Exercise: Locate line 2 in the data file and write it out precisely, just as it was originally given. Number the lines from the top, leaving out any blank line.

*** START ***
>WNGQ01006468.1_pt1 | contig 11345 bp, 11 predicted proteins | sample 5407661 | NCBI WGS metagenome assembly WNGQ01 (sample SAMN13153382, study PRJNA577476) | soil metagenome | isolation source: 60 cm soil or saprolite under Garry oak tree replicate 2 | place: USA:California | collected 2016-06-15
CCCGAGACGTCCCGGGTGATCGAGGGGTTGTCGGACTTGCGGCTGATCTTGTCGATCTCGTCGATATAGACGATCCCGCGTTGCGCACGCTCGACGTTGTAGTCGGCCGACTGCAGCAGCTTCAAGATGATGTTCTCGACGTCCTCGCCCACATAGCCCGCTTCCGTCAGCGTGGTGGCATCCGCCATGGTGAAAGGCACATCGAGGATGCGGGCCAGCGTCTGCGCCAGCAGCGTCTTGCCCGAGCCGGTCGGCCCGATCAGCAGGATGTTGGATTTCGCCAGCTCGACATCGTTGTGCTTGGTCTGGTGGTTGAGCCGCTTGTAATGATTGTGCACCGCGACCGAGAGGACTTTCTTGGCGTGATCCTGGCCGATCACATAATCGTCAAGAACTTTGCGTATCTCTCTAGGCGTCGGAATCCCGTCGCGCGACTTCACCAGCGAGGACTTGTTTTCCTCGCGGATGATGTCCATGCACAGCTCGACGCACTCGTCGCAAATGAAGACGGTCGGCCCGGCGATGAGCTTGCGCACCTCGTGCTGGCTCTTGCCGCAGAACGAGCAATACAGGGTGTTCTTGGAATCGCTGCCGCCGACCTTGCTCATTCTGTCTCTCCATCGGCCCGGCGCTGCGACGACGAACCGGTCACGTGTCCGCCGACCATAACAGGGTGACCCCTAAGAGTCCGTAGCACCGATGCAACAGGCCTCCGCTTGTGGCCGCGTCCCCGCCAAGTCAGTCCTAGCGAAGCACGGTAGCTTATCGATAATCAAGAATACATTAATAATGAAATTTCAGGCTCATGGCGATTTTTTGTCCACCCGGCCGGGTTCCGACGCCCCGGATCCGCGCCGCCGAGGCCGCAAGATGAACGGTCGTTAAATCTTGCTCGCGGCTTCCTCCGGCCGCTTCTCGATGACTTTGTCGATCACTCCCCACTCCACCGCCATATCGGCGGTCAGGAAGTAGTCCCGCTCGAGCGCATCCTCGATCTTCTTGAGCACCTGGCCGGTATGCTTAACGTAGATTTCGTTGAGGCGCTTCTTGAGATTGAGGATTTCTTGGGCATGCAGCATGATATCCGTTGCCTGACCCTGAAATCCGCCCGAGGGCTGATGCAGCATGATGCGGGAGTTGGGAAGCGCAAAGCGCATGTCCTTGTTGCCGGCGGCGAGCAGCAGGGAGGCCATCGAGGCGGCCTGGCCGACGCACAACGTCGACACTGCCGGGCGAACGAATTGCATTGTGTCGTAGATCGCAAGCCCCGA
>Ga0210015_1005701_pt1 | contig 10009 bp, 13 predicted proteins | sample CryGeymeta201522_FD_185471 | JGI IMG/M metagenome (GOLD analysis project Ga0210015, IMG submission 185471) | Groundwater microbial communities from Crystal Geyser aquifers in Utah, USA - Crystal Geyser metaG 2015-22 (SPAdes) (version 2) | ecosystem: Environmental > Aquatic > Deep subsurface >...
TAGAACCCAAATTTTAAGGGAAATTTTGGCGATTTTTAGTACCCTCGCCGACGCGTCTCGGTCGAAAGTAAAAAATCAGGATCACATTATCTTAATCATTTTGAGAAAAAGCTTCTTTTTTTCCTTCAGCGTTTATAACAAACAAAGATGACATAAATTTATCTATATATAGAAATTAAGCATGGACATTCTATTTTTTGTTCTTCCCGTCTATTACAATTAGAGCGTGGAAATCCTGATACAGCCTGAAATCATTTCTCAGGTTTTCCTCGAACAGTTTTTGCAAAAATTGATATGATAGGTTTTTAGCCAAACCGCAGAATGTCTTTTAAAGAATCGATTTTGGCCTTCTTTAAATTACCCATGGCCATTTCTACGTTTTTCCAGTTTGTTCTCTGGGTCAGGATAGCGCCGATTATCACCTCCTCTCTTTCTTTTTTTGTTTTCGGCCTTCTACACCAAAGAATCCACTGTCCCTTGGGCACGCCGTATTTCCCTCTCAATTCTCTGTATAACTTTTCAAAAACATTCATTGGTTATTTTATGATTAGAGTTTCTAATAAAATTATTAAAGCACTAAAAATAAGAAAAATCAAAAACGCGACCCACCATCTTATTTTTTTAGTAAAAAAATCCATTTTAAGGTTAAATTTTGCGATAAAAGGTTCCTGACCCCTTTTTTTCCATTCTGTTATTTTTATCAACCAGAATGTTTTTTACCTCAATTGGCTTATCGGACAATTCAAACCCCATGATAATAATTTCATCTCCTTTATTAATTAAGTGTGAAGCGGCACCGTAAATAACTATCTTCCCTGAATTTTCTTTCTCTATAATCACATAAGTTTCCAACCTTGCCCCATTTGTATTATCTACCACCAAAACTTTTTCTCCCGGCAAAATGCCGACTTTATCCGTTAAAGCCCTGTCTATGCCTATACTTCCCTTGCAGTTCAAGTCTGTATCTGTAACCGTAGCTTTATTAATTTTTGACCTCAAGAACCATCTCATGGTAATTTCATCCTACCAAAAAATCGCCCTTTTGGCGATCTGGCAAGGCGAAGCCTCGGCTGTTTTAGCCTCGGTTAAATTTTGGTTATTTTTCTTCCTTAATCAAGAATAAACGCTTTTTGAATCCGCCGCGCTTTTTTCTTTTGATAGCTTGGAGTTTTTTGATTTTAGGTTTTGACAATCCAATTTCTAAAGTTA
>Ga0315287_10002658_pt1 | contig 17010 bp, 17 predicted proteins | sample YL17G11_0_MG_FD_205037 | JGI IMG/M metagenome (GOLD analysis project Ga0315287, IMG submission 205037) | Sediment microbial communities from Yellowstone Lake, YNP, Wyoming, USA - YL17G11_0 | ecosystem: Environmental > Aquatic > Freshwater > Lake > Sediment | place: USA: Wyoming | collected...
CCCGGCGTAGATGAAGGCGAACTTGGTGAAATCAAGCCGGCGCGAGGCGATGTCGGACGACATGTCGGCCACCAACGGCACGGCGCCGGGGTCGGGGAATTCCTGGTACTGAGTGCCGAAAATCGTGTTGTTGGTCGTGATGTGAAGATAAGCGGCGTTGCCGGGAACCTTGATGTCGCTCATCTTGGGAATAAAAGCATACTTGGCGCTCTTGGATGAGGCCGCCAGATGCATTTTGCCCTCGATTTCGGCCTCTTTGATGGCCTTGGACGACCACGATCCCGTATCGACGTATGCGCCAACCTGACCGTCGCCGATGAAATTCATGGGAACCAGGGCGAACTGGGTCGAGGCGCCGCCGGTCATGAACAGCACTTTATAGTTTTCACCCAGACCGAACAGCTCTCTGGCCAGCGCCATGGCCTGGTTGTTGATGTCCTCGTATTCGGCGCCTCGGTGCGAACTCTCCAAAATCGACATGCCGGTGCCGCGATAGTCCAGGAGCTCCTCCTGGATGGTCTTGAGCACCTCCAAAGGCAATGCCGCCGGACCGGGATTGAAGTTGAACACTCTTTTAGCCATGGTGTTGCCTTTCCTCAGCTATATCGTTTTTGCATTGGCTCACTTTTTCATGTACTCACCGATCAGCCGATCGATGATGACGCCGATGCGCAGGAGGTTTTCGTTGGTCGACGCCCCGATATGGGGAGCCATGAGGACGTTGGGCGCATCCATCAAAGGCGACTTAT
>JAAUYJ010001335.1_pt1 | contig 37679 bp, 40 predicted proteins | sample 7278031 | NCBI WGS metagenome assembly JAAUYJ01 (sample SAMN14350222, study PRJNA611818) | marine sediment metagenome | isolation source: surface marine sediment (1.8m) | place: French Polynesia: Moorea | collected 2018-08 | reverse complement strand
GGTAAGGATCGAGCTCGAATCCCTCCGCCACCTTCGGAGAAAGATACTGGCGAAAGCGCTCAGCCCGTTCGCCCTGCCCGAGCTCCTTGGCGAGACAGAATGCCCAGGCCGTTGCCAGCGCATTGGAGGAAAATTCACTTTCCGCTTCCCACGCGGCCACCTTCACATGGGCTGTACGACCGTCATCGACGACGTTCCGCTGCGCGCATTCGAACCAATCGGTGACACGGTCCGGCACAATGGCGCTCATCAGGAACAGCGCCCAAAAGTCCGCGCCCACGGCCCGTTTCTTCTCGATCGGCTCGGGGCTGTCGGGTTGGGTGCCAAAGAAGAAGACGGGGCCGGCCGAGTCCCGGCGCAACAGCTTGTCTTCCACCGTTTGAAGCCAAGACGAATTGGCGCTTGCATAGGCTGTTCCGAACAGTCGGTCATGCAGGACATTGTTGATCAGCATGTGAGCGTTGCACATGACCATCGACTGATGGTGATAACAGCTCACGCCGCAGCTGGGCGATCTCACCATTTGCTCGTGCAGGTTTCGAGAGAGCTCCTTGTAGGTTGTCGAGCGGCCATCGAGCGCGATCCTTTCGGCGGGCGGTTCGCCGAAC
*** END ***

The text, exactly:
CCCGAGACGTCCCGGGTGATCGAGGGGTTGTCGGACTTGCGGCTGATCTTGTCGATCTCGTCGATATAGACGATCCCGCGTTGCGCACGCTCGACGTTGTAGTCGGCCGACTGCAGCAGCTTCAAGATGATGTTCTCGACGTCCTCGCCCACATAGCCCGCTTCCGTCAGCGTGGTGGCATCCGCCATGGTGAAAGGCACATCGAGGATGCGGGCCAGCGTCTGCGCCAGCAGCGTCTTGCCCGAGCCGGTCGGCCCGATCAGCAGGATGTTGGATTTCGCCAGCTCGACATCGTTGTGCTTGGTCTGGTGGTTGAGCCGCTTGTAATGATTGTGCACCGCGACCGAGAGGACTTTCTTGGCGTGATCCTGGCCGATCACATAATCGTCAAGAACTTTGCGTATCTCTCTAGGCGTCGGAATCCCGTCGCGCGACTTCACCAGCGAGGACTTGTTTTCCTCGCGGATGATGTCCATGCACAGCTCGACGCACTCGTCGCAAATGAAGACGGTCGGCCCGGCGATGAGCTTGCGCACCTCGTGCTGGCTCTTGCCGCAGAACGAGCAATACAGGGTGTTCTTGGAATCGCTGCCGCCGACCTTGCTCATTCTGTCTCTCCATCGGCCCGGCGCTGCGACGACGAACCGGTCACGTGTCCGCCGACCATAACAGGGTGACCCCTAAGAGTCCGTAGCACCGATGCAACAGGCCTCCGCTTGTGGCCGCGTCCCCGCCAAGTCAGTCCTAGCGAAGCACGGTAGCTTATCGATAATCAAGAATACATTAATAATGAAATTTCAGGCTCATGGCGATTTTTTGTCCACCCGGCCGGGTTCCGACGCCCCGGATCCGCGCCGCCGAGGCCGCAAGATGAACGGTCGTTAAATCTTGCTCGCGGCTTCCTCCGGCCGCTTCTCGATGACTTTGTCGATCACTCCCCACTCCACCGCCATATCGGCGGTCAGGAAGTAGTCCCGCTCGAGCGCATCCTCGATCTTCTTGAGCACCTGGCCGGTATGCTTAACGTAGATTTCGTTGAGGCGCTTCTTGAGATTGAGGATTTCTTGGGCATGCAGCATGATATCCGTTGCCTGACCCTGAAATCCGCCCGAGGGCTGATGCAGCATGATGCGGGAGTTGGGAAGCGCAAAGCGCATGTCCTTGTTGCCGGCGGCGAGCAGCAGGGAGGCCATCGAGGCGGCCTGGCCGACGCACAACGTCGACACTGCCGGGCGAACGAATTGCATTGTGTCGTAGATCGCAAGCCCCGA